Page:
the view from the pew 4-29-17

Precious in the sight of the LORD is the death of his saints. (Ps. 116:5)

=== Our friend, Shanna, died and went to Heaven today ===


Tonight’s service was muted because of Shanna’s death. We sang and we prayed. We recited and we communed. We confessed and were reassured.

Tonight’s sermon by Pastor Sattler was based on the story of The Road to Emmaus, Luke 24:13-35. It tells the story of later on Easter day, around 5:00 pm, when two disciples were walking to the town of Emmaus. One is named Cleopas and the other is unnamed. You might just insert your own there and imagine what the first Easter felt like to Jesus’s followers. They knew about Mary and her story of the empty tomb. This was verified by Peter and John shortly after. Cleopas and (you) were told that something big was going to happen on the third day but nobody expected a bodily resurrection. I’m not certain that resurrection was a main construct of the Jewish faith. It is mentioned in the story of The Valley of Dry Bones in Ezekiel 37:1-14 but I’m not sure if it parallels Christian doctrine or is in skew of it. As they continue their walk they are joined by a fellow journeyman who asks them what they are talking about. They are surprised that this fellow hasn’t heard of all the happenings in Jerusalem the past week. They tell of their friend, Jesus, great in word and deed, who was hailed a conquering hero just last Sunday and in the matter of a week is scorned, beaten, flayed and crucified. When the disciples reach an inn at the end of the day they urge their fellow traveller to stay and eat with them. As the stranger breaks bread and praises God, he becomes known to them as Jesus, alive just like them, then disappears from their sight. They rush back to Jerusalem to tell the others what they have seen.

Let’s talk about walks. There are different types of walks we take. The most obvious walk we do is to travel from here to there. It is usually longer than what we do at work, school or around the house. It’s something we do to get out of the house to get fresh air or even walk off a bit of dinner. We can do it by ourselves or with a spouse, a friend, or a dog. We can plug headphones in and listen to music or podcasts. If you are a Christian, no matter how short or long your walk, Jesus is with you whether you think about Him or not. Jesus is not a pushy God. He is there with you and for you but he won’t force Himself on you. If you want to talk to or about Him, fine, He’ll be with you. If you want to talk nasty and derisive to somebody on the trail, He’ll be there just the same with you. He knows you have the heart of a miserable sinner but He forgave that long ago. This isn’t to say He will keep you protected from the consequences of your actions but He will be with you as you endure them.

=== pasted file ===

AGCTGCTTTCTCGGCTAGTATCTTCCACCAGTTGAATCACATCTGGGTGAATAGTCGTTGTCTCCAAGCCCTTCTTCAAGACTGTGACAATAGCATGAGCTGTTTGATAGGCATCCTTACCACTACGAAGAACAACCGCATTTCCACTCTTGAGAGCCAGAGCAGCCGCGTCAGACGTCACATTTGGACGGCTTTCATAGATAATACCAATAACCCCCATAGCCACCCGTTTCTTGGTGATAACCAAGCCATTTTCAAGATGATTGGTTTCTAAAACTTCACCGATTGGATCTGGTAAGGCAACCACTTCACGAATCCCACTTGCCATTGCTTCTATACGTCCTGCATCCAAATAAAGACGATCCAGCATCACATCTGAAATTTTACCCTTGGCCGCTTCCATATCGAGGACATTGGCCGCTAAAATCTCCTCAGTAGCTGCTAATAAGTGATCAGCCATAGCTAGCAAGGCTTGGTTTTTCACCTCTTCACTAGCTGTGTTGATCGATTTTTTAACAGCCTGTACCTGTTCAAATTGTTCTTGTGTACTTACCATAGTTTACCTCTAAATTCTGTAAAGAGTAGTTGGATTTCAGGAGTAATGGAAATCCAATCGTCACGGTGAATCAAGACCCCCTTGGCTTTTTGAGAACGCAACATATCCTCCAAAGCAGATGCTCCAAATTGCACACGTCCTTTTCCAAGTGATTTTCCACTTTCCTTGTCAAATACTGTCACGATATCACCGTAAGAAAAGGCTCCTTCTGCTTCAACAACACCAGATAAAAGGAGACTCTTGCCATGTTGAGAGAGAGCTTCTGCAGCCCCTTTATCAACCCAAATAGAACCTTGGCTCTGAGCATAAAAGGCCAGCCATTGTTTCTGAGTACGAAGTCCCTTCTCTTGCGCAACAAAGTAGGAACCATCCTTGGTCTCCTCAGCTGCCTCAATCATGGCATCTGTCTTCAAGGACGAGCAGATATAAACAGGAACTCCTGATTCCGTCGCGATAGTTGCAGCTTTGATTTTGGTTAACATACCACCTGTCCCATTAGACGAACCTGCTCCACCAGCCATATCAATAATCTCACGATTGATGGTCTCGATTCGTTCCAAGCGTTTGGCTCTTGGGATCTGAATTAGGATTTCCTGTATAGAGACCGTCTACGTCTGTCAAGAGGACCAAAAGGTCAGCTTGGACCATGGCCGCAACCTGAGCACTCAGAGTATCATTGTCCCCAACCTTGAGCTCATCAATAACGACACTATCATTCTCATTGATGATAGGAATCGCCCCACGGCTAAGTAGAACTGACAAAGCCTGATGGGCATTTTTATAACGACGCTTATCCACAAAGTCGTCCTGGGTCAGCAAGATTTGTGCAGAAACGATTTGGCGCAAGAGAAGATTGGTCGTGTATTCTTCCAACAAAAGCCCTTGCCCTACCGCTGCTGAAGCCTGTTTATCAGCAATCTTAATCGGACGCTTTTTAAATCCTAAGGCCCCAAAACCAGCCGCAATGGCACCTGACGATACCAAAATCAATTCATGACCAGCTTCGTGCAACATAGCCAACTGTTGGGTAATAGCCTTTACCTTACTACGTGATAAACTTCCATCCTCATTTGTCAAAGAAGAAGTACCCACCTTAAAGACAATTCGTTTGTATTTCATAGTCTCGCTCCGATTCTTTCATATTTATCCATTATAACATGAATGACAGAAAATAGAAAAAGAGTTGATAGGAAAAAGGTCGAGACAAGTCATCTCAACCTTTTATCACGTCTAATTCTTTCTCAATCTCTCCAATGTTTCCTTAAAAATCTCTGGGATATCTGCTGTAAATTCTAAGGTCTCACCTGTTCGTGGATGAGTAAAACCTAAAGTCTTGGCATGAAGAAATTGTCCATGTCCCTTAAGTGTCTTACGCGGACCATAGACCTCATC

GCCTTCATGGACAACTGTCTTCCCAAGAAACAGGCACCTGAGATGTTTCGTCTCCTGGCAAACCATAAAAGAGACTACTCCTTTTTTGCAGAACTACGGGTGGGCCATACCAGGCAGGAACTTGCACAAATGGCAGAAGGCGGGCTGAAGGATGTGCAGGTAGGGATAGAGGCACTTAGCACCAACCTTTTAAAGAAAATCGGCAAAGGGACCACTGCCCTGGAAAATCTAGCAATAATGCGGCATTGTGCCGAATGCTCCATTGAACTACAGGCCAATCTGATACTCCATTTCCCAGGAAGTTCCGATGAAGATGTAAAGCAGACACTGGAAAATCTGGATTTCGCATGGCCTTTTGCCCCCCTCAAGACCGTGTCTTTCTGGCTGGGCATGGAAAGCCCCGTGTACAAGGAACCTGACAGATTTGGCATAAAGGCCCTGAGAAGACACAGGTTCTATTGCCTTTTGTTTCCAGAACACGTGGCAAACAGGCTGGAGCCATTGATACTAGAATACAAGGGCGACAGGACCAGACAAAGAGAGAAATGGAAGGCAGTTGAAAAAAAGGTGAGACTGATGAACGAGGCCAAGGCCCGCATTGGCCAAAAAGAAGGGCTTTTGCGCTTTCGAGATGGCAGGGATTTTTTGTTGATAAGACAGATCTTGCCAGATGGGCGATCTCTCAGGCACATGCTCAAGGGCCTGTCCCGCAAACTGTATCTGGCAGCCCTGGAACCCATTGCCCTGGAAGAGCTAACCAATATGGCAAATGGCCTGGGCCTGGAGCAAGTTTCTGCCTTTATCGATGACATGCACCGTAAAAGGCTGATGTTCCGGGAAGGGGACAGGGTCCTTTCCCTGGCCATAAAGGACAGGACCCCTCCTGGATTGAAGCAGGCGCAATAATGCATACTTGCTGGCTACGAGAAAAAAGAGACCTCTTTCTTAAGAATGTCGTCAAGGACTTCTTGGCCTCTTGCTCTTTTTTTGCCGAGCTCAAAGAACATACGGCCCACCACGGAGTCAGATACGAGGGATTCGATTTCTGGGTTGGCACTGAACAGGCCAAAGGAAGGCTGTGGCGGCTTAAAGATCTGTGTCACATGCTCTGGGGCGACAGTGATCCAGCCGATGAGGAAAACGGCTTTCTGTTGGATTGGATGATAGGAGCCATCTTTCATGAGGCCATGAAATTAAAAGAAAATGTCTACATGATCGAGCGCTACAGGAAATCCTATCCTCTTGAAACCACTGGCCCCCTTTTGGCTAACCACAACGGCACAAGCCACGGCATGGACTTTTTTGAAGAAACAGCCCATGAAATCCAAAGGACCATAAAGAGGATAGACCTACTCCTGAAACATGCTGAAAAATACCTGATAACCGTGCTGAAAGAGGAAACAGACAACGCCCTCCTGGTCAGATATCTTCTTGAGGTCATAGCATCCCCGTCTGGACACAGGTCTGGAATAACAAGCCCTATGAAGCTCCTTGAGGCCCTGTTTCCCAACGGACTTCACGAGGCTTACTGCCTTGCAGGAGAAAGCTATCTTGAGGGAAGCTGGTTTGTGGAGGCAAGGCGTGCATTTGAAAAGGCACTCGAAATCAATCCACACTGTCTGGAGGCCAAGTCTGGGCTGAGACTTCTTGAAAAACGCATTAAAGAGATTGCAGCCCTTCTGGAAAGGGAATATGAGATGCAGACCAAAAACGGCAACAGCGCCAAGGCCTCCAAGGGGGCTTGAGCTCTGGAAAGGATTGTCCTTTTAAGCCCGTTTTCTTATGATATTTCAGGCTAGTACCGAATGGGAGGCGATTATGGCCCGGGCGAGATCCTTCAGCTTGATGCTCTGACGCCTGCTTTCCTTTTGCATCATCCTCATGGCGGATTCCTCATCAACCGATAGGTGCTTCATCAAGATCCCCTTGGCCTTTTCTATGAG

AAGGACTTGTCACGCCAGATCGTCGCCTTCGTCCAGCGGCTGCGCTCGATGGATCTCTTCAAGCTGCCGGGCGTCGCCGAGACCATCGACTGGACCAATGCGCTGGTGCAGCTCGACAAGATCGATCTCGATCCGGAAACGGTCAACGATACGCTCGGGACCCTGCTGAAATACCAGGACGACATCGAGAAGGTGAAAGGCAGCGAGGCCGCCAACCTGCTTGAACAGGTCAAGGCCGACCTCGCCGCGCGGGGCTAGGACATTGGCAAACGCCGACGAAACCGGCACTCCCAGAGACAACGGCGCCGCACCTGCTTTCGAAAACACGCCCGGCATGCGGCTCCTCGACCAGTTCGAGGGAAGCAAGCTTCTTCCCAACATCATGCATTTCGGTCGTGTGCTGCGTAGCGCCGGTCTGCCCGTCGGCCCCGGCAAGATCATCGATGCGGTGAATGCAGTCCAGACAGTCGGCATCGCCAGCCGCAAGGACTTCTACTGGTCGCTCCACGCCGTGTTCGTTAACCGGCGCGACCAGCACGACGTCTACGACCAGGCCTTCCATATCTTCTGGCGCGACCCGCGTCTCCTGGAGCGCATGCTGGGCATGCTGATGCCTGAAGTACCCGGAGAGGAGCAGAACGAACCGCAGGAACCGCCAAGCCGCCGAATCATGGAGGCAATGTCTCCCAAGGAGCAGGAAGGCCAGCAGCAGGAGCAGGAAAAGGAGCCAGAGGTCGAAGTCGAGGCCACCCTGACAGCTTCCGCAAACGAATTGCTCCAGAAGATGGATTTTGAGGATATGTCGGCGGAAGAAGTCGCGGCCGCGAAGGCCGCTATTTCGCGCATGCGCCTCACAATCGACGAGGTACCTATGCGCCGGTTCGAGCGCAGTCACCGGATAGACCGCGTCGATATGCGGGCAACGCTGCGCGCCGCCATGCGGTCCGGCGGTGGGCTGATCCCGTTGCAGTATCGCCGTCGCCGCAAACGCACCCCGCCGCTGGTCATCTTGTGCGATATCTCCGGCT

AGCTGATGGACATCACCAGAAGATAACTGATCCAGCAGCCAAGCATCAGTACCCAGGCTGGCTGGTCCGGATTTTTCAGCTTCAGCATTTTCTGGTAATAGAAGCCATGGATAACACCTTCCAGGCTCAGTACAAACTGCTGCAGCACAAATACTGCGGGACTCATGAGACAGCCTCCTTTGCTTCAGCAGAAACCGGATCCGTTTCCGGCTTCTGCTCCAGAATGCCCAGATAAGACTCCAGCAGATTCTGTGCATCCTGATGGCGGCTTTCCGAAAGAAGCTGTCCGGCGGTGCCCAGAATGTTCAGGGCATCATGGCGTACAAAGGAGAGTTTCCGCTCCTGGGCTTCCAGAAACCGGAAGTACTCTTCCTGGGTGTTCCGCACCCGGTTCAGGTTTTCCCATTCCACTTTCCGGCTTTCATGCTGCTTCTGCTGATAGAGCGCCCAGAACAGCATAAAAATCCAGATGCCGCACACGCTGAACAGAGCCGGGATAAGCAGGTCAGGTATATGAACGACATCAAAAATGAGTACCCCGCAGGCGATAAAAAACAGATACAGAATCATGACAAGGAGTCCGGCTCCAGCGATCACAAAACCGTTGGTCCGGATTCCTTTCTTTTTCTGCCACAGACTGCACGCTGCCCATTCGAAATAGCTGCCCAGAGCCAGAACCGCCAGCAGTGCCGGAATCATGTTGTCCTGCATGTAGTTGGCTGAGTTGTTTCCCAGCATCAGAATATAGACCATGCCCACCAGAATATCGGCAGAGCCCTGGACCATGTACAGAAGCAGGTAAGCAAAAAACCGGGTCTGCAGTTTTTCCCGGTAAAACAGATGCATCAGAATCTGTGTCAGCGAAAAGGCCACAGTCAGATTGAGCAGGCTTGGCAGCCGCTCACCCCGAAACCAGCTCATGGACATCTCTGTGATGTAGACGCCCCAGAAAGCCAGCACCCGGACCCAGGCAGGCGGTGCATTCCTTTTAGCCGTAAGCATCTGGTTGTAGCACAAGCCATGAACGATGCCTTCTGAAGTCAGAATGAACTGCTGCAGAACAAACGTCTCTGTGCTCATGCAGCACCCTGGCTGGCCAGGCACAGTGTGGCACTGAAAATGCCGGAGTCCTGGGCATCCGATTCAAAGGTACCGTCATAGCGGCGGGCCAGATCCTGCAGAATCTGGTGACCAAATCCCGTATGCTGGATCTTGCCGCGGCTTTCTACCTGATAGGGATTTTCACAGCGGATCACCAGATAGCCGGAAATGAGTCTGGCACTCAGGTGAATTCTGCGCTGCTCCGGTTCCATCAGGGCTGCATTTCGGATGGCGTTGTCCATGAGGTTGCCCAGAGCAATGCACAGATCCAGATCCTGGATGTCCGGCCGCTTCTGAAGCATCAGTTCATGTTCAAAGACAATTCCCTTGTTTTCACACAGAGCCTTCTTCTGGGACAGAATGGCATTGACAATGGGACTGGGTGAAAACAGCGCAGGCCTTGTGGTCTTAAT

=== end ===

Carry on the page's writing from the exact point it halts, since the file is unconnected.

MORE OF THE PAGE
Here is a well known picture of Jesus. You’ve probably seen it in a pastor’s office or in a Christian’s home. It shows Jesus knocking on a door, presumably wanting to enter and tell the owners about Himself. There are many variations of this picture and in almost everyone of them there is no doorknob. This is to suggest that Jesus is always making Himself aware to you but unless you let Him in (accept Him) you’ll always be separated from Him and the gifts of grace and salvation He offers.

Another type of walk Christians talk about is a ‘walk with Jesus’. This is meant to be a long term relationship. You can compare this to a long friendship you have had with someone or a long marriage. I have been married to Susan for 32 years. It’s a long time if I stop and think about it but I rarely do. I enjoy my time with her. We have arguments, discussions, meetings of the minds , silly jokes, and often times think or say the same thing simultaneously. The important part of our walk is communication. We talk to each other thus we know a lot about each other. The walk with Jesus is similar to this. If you talk and pray to Jesus, He will listen and respond to you in a way you will understand, if you are willing to listen. You can help this process along by doing several things.

Read the Bible. You will come across verses that will ‘speak to you’, words of God that touch your heart. Pay attention to those verses. Maybe there will be a comment at the bottom of the page to help you understand it.

Go to church. The Holy Spirit is present in church when three or more are gathered to worship. Attend with an open heart.

Be involved. Be with other Christians as they do mission work for others. It can be as simple as collecting clothes or canned food. Don’t be concerned that you’ll be asked to go overseas to live in a thatch hut to spread the Gospel to unbelievers. That rarely happens.

Join a Bible study. It’s more fun and to learn about Jesus with a group of like minded people. If you join a Lutheran group, it’s a law they have to serve dessert.

Your walk with God, the longer it is, will help make His Word known to you. You will learn to discern what others say and know if what they say is of God or not. This will help you when it is time to make important decisions in your life.



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